Artkansas 03-23-09 10:47 PM

Quote:

Originally Posted by Tony N. (Post 8562859)
I know TrailerOn Co. is out of business but I still occasionaly would like to pull a 4 wheel wagon like the ones sold at hardware stores and Garden Supply stores. Have any of you figured out a way that works for you?
Thanks,
Tony

You'd probably have to figure out the proper kind of Ackermann steering mechanism to get the front two wheels to track whatever was towing them correctly.

But then again, I notice that the TrailerOn website is still up. If your heart is set on that, grab the images and use that to show yourself how to build it. It appears to be a section of pipe with two carefully drilled holes.

http://traileron.com/images/TOW-green.jpg

Or you may be able to find it on eBay or someplace like that.

Yoshibiker 11-26-12 12:31 PM

To me, a proper hitch and attachment system would be the most important factor. I've seen videos on YouTube of people towing a wagon with a bike using rope (not a good idea). Of course, I've seen others of wagons being towed flawlessly, and I've asked how they hitched them together, but I never get a response...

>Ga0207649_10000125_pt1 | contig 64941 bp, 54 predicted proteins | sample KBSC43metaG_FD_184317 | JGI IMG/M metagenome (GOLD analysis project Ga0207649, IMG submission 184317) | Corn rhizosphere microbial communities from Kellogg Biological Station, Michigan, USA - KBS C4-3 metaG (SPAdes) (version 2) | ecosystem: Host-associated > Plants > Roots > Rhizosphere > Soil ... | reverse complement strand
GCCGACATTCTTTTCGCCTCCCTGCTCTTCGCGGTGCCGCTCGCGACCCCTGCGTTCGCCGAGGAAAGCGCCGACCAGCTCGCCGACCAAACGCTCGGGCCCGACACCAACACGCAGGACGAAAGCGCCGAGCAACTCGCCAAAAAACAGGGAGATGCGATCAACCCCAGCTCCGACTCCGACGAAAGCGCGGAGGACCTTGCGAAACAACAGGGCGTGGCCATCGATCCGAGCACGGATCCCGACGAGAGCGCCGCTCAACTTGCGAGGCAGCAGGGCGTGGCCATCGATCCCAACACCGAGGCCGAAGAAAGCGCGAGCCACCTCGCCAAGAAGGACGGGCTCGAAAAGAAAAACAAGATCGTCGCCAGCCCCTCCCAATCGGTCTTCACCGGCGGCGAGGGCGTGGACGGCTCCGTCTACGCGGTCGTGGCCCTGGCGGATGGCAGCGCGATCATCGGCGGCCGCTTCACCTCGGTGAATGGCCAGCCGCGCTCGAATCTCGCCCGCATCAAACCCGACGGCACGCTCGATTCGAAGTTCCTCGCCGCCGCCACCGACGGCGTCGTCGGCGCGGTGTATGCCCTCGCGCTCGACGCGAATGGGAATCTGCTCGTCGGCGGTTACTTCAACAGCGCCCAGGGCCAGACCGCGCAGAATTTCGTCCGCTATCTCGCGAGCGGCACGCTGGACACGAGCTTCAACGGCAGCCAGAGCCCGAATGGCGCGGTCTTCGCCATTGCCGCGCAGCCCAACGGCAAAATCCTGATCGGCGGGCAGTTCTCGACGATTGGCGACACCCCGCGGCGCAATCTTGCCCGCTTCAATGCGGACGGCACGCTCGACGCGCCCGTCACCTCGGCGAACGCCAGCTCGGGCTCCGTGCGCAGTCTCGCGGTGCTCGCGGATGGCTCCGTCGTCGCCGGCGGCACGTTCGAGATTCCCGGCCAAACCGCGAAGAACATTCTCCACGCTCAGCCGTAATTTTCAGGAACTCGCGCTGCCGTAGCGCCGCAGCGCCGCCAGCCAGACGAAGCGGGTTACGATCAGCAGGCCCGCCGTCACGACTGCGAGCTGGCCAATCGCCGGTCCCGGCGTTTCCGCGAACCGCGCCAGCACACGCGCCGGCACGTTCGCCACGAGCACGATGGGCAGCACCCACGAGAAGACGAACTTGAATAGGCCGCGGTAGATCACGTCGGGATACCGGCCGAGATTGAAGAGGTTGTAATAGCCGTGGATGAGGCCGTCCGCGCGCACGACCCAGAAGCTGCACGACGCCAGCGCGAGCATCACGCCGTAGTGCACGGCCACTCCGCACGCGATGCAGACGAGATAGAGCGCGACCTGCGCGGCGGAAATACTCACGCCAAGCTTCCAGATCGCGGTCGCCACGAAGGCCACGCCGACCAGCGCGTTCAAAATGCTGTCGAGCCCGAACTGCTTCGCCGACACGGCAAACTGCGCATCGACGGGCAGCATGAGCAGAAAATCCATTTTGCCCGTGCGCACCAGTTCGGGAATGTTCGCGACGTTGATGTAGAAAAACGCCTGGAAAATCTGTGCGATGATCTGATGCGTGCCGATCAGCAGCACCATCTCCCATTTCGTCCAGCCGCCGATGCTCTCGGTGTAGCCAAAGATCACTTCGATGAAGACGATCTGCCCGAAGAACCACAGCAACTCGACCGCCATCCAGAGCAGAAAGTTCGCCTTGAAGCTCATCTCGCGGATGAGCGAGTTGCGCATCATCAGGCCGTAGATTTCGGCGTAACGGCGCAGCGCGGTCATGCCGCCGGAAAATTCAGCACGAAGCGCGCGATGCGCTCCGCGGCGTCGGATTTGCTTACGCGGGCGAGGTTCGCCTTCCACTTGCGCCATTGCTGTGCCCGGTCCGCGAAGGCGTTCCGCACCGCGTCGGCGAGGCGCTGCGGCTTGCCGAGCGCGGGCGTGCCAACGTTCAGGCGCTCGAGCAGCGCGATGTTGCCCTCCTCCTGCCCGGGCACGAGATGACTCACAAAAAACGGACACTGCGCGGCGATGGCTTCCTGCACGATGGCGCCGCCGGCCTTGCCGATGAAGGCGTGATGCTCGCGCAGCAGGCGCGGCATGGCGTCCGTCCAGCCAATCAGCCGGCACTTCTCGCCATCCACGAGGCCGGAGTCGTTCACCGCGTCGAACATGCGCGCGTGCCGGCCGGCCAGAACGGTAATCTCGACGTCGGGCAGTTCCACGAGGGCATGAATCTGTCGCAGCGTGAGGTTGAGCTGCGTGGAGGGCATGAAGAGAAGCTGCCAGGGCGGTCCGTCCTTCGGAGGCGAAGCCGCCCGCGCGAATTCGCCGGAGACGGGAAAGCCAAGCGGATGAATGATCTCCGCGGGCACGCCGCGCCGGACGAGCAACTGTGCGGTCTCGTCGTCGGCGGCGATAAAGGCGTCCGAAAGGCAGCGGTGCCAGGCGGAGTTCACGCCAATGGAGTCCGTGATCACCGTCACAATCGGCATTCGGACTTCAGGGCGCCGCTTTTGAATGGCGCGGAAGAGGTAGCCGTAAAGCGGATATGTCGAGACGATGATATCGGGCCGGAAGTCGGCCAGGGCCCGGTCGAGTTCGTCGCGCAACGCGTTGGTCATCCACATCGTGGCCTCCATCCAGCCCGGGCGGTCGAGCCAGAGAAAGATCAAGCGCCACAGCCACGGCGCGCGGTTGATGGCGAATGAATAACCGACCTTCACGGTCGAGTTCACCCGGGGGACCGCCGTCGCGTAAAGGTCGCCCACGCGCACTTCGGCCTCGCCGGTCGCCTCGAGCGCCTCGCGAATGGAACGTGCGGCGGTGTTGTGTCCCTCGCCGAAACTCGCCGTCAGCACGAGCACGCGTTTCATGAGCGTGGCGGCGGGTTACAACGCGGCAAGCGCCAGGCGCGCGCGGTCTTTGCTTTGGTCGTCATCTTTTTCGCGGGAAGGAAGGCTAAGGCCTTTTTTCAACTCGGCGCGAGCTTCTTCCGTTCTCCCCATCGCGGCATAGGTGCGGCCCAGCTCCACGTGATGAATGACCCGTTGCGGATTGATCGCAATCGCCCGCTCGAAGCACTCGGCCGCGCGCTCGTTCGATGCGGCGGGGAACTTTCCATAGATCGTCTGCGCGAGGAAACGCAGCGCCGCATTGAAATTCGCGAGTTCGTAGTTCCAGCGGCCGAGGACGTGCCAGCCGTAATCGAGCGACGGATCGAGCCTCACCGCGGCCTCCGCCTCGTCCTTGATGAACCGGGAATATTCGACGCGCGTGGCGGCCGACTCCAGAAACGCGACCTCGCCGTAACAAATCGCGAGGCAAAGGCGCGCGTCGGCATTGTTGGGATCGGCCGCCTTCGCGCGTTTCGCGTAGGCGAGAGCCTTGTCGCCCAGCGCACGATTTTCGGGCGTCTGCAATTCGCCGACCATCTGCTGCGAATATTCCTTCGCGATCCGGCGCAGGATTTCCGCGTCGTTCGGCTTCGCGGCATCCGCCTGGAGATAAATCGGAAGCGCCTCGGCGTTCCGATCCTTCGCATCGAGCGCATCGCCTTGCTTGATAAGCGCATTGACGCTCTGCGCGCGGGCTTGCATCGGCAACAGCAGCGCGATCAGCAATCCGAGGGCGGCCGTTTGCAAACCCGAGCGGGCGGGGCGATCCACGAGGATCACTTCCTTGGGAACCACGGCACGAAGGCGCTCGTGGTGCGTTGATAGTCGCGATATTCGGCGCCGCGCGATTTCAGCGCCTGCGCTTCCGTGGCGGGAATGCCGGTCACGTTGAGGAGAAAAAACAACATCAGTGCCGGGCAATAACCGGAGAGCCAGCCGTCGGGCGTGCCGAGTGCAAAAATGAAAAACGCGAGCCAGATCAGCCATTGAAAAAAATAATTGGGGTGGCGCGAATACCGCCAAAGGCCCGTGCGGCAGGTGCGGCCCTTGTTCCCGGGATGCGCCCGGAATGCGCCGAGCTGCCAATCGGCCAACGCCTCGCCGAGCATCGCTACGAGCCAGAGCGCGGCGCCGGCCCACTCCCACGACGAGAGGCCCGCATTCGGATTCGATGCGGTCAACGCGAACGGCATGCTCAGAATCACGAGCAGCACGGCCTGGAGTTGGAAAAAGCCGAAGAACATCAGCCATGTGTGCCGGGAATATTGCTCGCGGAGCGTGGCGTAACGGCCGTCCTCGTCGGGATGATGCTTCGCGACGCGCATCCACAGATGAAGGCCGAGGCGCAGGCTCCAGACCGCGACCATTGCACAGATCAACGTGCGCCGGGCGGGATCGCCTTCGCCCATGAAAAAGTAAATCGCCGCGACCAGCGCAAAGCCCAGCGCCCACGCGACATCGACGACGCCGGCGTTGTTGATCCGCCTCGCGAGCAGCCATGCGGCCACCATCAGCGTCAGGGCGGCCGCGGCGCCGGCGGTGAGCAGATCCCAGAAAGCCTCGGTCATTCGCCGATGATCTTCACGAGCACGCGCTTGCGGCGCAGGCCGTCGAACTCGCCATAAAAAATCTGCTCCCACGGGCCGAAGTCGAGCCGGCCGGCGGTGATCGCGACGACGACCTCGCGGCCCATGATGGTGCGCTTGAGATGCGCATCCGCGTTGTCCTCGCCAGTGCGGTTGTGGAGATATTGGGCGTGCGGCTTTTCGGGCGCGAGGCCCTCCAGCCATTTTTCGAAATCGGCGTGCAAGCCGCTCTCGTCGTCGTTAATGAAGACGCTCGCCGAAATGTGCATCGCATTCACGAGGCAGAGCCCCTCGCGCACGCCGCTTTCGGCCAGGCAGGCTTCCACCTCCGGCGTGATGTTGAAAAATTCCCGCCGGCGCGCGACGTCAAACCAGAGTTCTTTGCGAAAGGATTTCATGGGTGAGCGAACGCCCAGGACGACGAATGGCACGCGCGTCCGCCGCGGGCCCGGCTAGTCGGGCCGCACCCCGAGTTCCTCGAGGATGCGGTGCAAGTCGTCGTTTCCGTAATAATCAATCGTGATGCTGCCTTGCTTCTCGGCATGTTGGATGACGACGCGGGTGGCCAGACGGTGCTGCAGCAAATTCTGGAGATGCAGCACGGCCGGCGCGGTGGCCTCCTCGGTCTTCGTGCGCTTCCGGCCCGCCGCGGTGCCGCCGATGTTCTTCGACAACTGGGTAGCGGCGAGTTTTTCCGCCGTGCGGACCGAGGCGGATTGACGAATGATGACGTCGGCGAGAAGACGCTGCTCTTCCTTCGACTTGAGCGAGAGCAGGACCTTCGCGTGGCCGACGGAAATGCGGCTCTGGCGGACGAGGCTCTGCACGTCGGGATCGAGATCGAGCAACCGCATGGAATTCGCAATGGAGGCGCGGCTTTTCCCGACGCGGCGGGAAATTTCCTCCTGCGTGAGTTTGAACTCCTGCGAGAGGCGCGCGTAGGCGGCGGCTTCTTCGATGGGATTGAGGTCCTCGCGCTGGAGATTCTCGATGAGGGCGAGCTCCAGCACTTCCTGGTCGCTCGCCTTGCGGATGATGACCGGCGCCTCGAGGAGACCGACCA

I'd love to tow a wagon if I just knew exactly what to do. Chances are that both the bike and the wagon would require some sort of custom work.

Rootman 11-26-12 01:36 PM

I had experience doing this as a kid. The wagon is too unstable, wheels are too close together and a sharp turn at anything considered speed will tip it over and if not carefully "hitched" somehow to prevent it - torque the bike over and possibly pitch you off. The front wheels are typically connected via a solid axle that pivots and makes it unstable in most ANY turn. Small solid rubber tires (unless you get a beefy garden cart type one with pneumatic tires) will also bounce and jar everything you carry in it.

I had a massive load of stuff in mine, tore off down the block went around a corner and it flipped and since I had it cinched up tight to the back bars of the rear banana seat stays it took me down with it. Still have the scar on my knee 40+ years later to prove it.

And as already pointed out they can oscillate if you reach just the right speed to create a harmonic and the thing will not stop doing it till your damn near stopped dead. It would be better to try a 2 wheel garden cart or a proper bike trailer, maybe a converted kiddie carrier trailer.

They're alright for pulling it if Wally and the Beaver are hauling groceries home from the corner grocery store at 5mph but anything higher may be a disaster.

fietsbob 11-26-12 02:20 PM